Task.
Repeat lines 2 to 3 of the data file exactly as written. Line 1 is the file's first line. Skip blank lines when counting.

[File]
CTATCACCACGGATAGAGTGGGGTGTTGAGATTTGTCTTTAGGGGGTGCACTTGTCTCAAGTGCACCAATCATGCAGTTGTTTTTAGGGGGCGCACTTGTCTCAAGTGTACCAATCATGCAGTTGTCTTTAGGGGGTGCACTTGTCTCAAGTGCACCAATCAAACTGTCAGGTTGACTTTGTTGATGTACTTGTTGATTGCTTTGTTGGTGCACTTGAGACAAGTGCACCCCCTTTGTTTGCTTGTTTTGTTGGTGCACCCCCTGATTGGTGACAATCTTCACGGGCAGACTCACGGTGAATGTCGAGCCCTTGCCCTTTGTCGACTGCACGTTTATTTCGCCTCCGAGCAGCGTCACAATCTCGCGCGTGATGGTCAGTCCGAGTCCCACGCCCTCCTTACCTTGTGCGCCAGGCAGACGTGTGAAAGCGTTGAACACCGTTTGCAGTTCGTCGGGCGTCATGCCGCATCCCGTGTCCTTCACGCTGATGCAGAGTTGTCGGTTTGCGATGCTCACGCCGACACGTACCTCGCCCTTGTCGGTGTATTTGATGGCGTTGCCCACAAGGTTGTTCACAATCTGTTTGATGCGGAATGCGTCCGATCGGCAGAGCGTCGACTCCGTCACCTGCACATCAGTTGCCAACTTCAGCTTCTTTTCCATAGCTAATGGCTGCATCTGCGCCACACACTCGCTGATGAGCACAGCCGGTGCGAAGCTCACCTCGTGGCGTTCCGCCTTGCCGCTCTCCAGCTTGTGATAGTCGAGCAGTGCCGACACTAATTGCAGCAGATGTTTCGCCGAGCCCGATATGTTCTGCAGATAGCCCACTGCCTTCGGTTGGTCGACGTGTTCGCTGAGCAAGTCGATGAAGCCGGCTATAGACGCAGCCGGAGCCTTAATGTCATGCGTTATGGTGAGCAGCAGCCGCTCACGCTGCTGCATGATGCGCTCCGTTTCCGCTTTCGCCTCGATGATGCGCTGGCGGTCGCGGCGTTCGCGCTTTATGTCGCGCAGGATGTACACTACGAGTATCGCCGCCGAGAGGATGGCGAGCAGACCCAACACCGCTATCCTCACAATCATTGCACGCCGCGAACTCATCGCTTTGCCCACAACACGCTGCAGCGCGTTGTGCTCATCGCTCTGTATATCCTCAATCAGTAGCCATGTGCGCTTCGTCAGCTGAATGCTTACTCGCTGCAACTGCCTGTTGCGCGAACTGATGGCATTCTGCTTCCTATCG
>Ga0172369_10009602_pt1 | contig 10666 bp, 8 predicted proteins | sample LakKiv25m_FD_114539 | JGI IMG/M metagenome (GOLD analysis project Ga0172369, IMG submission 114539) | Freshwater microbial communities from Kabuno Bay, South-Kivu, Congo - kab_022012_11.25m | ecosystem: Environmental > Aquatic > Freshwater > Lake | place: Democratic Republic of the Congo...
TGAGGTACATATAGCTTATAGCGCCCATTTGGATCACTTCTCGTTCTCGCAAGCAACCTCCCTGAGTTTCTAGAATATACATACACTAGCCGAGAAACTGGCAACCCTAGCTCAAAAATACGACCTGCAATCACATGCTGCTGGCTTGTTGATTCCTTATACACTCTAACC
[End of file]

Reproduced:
>Ga0172369_10009602_pt1 | contig 10666 bp, 8 predicted proteins | sample LakKiv25m_FD_114539 | JGI IMG/M metagenome (GOLD analysis project Ga0172369, IMG submission 114539) | Freshwater microbial communities from Kabuno Bay, South-Kivu, Congo - kab_022012_11.25m | ecosystem: Environmental > Aquatic > Freshwater > Lake | place: Democratic Republic of the Congo...
TGAGGTACATATAGCTTATAGCGCCCATTTGGATCACTTCTCGTTCTCGCAAGCAACCTCCCTGAGTTTCTAGAATATACATACACTAGCCGAGAAACTGGCAACCCTAGCTCAAAAATACGACCTGCAATCACATGCTGCTGGCTTGTTGATTCCTTATACACTCTAACC